I think it’s safe to say anyone who knows me (be it IRL or via the innanets – I’m my authentic self in any setting) knows that my female friendships are extremely important to me. My mom often reminded me in my younger years, “Men will come and go but good girlfriends are forever.” While I’ve also seen some “friends” come and go, I by and large hold on to good friends.
Last week I found myself making last minute plans with a few of my new Portland girlfriends to watch the College Football Playoff championship game – with Ohio State and Oregon. We quickly realized this would be one helluva feat, given we lived in Portland and the bars would be crowded with die-hard fans. To avoid crowds, I suggested the girls come to my place since I had a TV and wine. It would be their first time visiting my apartment, and though I hadn’t had a chance to tidy up beforehand I didn’t want to pass up a chance to have some girl-time. Turns out, we did much more talking than watching the game (which was for the best, because the ass kicking Oregon took was painful to witness), and it was exactly what the doctor ordered! We talked about everything and nothing and it was so therapeutic. All of us have been in Portland less than 3 years, all relocated for jobs, all living with our significant others, all in the same sorority, all #TeamNatural, all struggling to figure out where the hell does life take us now. As we sat facing each other, popping blue
pillsberries and sipping wine, and repeatedly squealing, “OMG me too!” or “OMG I’m the same way!” I felt giddy with excitement that we were all placed in each other’s lives to help us get through and make this new city far from our family and friends a home (at least for the time we’re located here).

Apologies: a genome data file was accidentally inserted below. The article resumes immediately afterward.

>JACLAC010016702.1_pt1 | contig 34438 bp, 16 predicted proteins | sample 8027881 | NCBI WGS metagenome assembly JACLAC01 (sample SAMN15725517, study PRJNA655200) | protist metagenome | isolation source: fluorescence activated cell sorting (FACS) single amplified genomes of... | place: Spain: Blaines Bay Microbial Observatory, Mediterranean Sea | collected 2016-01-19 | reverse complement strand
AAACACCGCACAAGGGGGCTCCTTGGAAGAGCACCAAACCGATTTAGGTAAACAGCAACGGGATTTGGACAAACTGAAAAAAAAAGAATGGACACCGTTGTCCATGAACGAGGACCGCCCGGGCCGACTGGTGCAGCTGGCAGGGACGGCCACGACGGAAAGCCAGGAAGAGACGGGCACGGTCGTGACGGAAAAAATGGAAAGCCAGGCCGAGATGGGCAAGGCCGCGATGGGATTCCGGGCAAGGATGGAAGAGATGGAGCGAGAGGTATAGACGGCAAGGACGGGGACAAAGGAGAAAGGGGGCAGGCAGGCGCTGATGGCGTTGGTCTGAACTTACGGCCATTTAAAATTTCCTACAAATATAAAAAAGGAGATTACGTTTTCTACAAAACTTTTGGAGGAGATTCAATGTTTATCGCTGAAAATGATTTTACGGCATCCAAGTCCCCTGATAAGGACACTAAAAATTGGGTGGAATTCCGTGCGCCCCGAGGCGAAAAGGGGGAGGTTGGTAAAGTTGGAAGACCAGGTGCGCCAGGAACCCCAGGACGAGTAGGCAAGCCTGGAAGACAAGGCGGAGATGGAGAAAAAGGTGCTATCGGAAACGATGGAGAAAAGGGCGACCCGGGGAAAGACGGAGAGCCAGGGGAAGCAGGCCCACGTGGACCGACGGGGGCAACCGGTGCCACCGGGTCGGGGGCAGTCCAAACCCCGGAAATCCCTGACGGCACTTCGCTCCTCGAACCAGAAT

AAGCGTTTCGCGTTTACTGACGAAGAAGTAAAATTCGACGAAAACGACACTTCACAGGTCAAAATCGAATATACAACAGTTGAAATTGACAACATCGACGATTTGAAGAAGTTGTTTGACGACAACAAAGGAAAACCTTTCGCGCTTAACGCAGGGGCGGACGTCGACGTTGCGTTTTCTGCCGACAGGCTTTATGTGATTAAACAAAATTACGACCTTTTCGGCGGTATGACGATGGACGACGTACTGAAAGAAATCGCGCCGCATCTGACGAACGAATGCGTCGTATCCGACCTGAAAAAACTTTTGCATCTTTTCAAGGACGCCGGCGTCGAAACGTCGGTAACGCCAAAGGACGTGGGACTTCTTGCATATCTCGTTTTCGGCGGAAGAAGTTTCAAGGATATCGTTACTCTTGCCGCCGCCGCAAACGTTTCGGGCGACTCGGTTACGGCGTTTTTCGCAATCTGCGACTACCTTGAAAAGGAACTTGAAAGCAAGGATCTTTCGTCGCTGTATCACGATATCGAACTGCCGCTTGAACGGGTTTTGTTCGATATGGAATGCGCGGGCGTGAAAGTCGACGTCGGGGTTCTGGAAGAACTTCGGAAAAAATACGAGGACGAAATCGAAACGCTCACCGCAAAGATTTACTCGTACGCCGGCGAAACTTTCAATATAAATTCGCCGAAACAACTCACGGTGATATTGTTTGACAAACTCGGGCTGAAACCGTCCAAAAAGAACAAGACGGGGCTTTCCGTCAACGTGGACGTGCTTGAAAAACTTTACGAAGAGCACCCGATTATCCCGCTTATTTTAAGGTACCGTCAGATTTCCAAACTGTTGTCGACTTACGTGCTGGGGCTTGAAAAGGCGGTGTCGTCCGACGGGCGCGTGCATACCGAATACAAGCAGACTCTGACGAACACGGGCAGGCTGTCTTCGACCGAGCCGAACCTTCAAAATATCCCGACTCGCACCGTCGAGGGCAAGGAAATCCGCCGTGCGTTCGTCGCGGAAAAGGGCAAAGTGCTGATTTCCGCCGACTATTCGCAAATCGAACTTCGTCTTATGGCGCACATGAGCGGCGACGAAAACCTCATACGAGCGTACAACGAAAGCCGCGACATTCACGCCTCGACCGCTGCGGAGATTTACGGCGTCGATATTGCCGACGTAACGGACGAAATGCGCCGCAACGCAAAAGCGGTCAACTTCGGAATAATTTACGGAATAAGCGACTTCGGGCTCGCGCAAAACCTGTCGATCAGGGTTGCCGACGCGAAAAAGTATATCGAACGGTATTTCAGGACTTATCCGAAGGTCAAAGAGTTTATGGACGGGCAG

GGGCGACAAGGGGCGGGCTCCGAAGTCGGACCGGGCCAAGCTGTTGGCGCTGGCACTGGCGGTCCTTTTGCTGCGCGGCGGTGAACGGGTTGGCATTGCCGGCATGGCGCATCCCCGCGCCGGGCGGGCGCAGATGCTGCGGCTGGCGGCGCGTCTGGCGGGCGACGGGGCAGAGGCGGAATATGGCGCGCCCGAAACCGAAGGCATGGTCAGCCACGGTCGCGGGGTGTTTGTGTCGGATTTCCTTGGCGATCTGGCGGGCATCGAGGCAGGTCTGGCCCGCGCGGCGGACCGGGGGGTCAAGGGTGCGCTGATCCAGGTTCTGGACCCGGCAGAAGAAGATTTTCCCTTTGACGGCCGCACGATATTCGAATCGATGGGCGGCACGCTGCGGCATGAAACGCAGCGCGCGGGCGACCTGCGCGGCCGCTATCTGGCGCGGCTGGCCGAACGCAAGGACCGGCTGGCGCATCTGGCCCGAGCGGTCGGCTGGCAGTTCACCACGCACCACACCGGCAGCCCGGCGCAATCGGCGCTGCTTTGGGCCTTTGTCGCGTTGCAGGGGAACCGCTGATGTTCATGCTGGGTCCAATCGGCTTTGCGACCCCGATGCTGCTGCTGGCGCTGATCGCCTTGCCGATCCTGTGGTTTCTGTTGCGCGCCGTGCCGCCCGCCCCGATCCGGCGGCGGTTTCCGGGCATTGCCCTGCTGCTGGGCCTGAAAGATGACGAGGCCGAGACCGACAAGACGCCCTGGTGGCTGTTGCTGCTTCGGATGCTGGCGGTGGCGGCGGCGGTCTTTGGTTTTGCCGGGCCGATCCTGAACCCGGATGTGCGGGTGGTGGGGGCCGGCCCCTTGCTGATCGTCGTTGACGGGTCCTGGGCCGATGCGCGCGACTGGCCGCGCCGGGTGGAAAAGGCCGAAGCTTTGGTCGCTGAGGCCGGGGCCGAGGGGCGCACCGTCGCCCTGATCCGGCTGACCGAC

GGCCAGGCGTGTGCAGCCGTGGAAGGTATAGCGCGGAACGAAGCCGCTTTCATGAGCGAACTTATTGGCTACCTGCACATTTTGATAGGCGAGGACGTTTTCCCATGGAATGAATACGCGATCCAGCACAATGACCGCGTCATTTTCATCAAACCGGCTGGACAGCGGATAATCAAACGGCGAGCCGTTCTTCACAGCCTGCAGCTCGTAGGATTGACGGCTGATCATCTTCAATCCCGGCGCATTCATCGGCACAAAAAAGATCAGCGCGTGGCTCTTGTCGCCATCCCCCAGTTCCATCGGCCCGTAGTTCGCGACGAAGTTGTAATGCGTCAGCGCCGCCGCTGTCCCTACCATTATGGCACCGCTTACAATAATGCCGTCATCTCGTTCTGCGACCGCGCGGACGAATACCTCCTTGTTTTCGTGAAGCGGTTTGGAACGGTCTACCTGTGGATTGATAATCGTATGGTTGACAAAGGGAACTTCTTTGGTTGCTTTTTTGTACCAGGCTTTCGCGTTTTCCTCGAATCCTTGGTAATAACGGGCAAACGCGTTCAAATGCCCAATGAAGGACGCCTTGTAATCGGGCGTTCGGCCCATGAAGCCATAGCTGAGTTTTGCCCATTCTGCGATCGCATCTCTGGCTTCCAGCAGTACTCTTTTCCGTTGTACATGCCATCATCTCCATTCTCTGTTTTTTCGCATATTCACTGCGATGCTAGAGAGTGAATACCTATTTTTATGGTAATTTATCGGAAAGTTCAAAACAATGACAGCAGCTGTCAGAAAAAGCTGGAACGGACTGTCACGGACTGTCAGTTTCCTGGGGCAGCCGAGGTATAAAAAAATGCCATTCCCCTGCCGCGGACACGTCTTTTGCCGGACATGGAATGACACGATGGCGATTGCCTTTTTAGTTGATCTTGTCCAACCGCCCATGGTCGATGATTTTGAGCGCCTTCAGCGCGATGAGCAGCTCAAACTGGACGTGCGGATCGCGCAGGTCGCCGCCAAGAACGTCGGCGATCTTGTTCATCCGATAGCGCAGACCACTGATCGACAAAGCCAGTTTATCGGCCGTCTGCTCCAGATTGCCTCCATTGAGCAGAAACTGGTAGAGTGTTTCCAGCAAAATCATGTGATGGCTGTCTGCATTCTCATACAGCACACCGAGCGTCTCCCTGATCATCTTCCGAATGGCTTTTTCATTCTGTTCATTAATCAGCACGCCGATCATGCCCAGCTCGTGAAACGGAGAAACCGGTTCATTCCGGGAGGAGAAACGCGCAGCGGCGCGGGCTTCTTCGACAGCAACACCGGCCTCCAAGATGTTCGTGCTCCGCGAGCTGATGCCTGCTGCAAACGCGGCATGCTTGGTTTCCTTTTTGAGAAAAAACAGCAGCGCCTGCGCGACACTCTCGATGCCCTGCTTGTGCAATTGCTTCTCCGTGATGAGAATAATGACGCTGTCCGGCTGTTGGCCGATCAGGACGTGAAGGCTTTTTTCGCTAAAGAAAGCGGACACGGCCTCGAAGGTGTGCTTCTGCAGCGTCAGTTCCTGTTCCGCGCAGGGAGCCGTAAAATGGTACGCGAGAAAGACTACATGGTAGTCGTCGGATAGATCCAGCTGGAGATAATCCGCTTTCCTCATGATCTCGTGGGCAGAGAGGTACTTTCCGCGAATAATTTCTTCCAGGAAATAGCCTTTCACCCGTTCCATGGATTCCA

A looooooong time ago my dear friend Amy Juicebox tarted a social media campaign called “Love Letters to Black Men” – a way for Black women to show support during a sensitive time when Black men were increasingly under attack (quite literally, in many cases). She asked me (and countless other Black women) to write a love letter to Black men. And well, I never completed the task. I just didn’t know where to start. It’s such a huge task to sum up my love of the men who raised me, taught me, inspire me, motivate me, and most importantly love me. I didn’t revisit this task until my aunt asked members of my family to contribute to a memory book that will be given to my Father on his next birthday (in a few weeks – the day after mine). It took many hours, many tears, and many laughs to complete my contribution for my Dad’s memory book. It’s a love letter. I love Black men because of the love and respect I have for my Dad. Everything he is encompasses a rich Black history, Black experiences, Black thought, Black pride, Black beauty. I love Black people because my Black father loved me and I love my Black self.
For many who follow me on Twitter, you may have heard me discuss the hilarious antics of Papa Gem. My Father’s larger than life persona is quite legendary (among his circle of family/friends, my mom’s circles, my brother’s circles, and certainly my circles) and yet he’s a complete mystery to me, wrapped in an enigma, encased in a riddle. Locked in a cryptex. He’s a constant, finite force, while altogether surprising and unpredictable. And since my Father can’t be confined to the type of simple linear regression models (i.e. a straight line) he solves in his spare time “for fun”, neither should my love letter to him. So here it goes…*